• Six basic oxygen furnaces and four electric furnaces have closed since 2000, and employment has dropped by 35% since 1998.
  • World steelmaking capacity is 2.4 billion metric tons, up 127% from 2000, while steel demand grew at a slower rate.
  • The recent global excess capacity is 700 million tons, almost 7 times the annual total of U.S. steel consumption. China is, by far, the largest producer and exporter of steel and the largest source of excess steel capacity. Their excess capacity alone exceeds the total U.S. steelmaking capacity.
  • On an average month, China produces nearly as much steel as the U.S. does in a year. For certain types of steel, such as that used for electrical transformers, only one U.S. producer remains.
  • As of February 15, 2018, the U.S. had 169 antidumping and countervailing duty orders in place on steel, of which 29 are against China, and there are 25 ongoing investigations.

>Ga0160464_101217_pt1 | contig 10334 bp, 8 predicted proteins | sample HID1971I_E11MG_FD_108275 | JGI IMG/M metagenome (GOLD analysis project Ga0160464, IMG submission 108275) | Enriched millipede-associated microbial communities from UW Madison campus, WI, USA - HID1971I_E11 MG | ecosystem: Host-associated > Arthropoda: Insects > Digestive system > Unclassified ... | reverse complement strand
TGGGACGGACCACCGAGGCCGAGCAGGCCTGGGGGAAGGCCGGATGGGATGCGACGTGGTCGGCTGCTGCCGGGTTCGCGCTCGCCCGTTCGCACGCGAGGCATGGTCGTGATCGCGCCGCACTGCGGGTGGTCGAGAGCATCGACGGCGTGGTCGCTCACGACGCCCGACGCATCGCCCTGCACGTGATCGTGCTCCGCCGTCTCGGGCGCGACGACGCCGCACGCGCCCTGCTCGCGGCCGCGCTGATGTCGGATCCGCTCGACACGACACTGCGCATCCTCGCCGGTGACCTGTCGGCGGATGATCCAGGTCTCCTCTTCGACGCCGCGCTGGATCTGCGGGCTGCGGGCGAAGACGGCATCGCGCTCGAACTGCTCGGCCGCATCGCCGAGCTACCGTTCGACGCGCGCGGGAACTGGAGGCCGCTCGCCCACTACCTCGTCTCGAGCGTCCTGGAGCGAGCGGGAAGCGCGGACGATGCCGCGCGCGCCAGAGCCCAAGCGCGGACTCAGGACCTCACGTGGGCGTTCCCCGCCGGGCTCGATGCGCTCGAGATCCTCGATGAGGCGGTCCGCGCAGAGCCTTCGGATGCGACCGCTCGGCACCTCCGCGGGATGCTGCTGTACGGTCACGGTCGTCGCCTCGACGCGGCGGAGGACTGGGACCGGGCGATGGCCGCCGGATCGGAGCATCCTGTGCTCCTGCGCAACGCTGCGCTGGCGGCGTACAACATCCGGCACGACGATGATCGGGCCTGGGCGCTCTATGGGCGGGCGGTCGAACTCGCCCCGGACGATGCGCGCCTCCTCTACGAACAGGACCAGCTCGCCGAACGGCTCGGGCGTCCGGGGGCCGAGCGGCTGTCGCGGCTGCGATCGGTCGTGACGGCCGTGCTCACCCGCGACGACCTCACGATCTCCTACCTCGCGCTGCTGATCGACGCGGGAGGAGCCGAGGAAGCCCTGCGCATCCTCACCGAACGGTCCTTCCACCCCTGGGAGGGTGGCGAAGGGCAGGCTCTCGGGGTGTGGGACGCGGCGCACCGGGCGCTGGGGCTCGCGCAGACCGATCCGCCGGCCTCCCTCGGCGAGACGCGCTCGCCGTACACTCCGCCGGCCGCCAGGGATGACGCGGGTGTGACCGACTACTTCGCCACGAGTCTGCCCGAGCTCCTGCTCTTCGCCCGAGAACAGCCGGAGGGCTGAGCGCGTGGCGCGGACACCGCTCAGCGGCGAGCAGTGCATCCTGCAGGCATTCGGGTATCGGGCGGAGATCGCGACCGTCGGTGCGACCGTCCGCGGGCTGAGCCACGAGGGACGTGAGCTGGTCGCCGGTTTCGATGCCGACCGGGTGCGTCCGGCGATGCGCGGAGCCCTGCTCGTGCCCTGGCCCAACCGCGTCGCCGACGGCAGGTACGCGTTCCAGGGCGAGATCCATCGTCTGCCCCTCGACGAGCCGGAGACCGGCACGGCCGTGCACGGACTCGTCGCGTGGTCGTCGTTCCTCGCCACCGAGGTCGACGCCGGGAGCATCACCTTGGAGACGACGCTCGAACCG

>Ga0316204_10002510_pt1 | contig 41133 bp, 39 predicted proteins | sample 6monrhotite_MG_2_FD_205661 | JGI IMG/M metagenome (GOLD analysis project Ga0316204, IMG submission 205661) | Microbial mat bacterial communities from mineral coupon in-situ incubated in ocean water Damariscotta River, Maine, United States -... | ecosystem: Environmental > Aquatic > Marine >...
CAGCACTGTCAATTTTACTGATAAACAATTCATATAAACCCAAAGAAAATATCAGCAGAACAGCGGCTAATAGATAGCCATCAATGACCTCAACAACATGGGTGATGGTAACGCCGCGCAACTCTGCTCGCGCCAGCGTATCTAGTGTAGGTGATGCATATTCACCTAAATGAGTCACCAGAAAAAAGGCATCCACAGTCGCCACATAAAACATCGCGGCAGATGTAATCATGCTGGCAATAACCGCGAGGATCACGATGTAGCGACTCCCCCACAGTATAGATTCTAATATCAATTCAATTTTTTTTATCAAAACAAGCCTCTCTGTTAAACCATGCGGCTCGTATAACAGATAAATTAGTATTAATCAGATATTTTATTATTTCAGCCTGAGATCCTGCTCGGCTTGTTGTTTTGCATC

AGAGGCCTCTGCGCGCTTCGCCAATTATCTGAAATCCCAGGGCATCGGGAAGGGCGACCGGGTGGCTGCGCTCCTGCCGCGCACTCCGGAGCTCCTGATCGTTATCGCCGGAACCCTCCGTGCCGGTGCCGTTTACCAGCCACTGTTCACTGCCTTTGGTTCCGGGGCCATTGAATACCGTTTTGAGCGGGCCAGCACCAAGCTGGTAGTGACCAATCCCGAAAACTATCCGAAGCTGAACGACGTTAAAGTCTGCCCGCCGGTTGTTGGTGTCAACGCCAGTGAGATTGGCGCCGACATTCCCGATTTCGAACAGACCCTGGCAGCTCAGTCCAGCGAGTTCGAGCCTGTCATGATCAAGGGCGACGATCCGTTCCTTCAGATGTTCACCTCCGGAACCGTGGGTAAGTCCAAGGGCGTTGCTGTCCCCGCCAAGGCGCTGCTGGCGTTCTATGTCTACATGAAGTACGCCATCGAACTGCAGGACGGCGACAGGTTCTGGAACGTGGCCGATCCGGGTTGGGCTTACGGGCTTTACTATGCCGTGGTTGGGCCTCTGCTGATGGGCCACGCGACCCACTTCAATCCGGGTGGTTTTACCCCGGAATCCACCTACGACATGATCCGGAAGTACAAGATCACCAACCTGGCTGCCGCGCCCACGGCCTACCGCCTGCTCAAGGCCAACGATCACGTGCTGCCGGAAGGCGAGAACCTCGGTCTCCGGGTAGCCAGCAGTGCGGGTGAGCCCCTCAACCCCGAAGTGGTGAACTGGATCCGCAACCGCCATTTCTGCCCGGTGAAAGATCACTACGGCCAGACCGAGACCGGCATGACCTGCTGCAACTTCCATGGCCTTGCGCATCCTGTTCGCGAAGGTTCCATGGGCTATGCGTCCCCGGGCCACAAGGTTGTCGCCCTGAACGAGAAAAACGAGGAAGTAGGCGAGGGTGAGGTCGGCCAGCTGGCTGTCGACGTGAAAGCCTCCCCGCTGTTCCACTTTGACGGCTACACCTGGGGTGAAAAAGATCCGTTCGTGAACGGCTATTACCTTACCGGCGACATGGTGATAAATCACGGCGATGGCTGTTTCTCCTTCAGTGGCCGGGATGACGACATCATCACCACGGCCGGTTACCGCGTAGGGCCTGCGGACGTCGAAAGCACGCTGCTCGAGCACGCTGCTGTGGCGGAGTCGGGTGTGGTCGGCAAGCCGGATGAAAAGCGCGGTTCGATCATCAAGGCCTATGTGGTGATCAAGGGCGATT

• A global tariff of at least 24% on all steel imports from all countries, or
  • A tariff of at least 53% on all steel imports from 12 countries (Brazil, China, Costa Rica, Egypt, India, Malaysia, Republic of Korea, Russia, South Africa, Thailand, Turkey, and Vietnam), with a quota on steel imports from all other countries equal to 100% of their 2017 exports to the United States, or
  • A quota on all steel products from all countries equal to 63% of each country’s 2017 exports to the United States.

IMHO, there is a more sinister issue brewing under the surface that is not being fully exposed to us sheep, which is inferior quality of imported products.